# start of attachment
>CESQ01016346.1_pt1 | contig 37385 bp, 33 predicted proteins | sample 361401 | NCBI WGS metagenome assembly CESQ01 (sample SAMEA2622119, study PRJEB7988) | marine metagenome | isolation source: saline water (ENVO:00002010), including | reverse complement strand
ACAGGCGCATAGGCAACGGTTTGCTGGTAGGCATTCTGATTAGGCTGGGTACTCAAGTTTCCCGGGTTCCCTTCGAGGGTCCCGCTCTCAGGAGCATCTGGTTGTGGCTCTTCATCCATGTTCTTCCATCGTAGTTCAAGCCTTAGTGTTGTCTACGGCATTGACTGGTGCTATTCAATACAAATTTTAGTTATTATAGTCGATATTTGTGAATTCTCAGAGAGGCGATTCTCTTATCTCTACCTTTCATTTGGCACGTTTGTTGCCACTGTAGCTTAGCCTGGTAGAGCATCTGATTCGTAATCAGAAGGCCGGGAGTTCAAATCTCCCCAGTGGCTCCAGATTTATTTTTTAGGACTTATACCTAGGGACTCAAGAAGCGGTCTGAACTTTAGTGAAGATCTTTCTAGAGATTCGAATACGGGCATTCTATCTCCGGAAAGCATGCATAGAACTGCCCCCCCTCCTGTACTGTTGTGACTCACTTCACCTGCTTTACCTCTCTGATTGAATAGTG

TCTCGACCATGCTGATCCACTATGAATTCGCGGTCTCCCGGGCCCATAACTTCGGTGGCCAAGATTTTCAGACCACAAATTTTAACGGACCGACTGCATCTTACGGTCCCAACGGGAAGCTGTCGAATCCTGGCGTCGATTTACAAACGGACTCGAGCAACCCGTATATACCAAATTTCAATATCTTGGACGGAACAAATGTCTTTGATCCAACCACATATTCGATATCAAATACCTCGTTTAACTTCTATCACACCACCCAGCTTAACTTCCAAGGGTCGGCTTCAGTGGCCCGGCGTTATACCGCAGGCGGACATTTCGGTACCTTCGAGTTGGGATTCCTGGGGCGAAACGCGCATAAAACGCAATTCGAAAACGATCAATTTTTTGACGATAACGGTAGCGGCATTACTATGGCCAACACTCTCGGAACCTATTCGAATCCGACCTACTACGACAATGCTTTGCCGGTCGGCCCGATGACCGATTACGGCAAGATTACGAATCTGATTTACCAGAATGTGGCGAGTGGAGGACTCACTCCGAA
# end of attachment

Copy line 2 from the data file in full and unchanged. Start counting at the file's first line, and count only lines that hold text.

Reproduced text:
ACAGGCGCATAGGCAACGGTTTGCTGGTAGGCATTCTGATTAGGCTGGGTACTCAAGTTTCCCGGGTTCCCTTCGAGGGTCCCGCTCTCAGGAGCATCTGGTTGTGGCTCTTCATCCATGTTCTTCCATCGTAGTTCAAGCCTTAGTGTTGTCTACGGCATTGACTGGTGCTATTCAATACAAATTTTAGTTATTATAGTCGATATTTGTGAATTCTCAGAGAGGCGATTCTCTTATCTCTACCTTTCATTTGGCACGTTTGTTGCCACTGTAGCTTAGCCTGGTAGAGCATCTGATTCGTAATCAGAAGGCCGGGAGTTCAAATCTCCCCAGTGGCTCCAGATTTATTTTTTAGGACTTATACCTAGGGACTCAAGAAGCGGTCTGAACTTTAGTGAAGATCTTTCTAGAGATTCGAATACGGGCATTCTATCTCCGGAAAGCATGCATAGAACTGCCCCCCCTCCTGTACTGTTGTGACTCACTTCACCTGCTTTACCTCTCTGATTGAATAGTG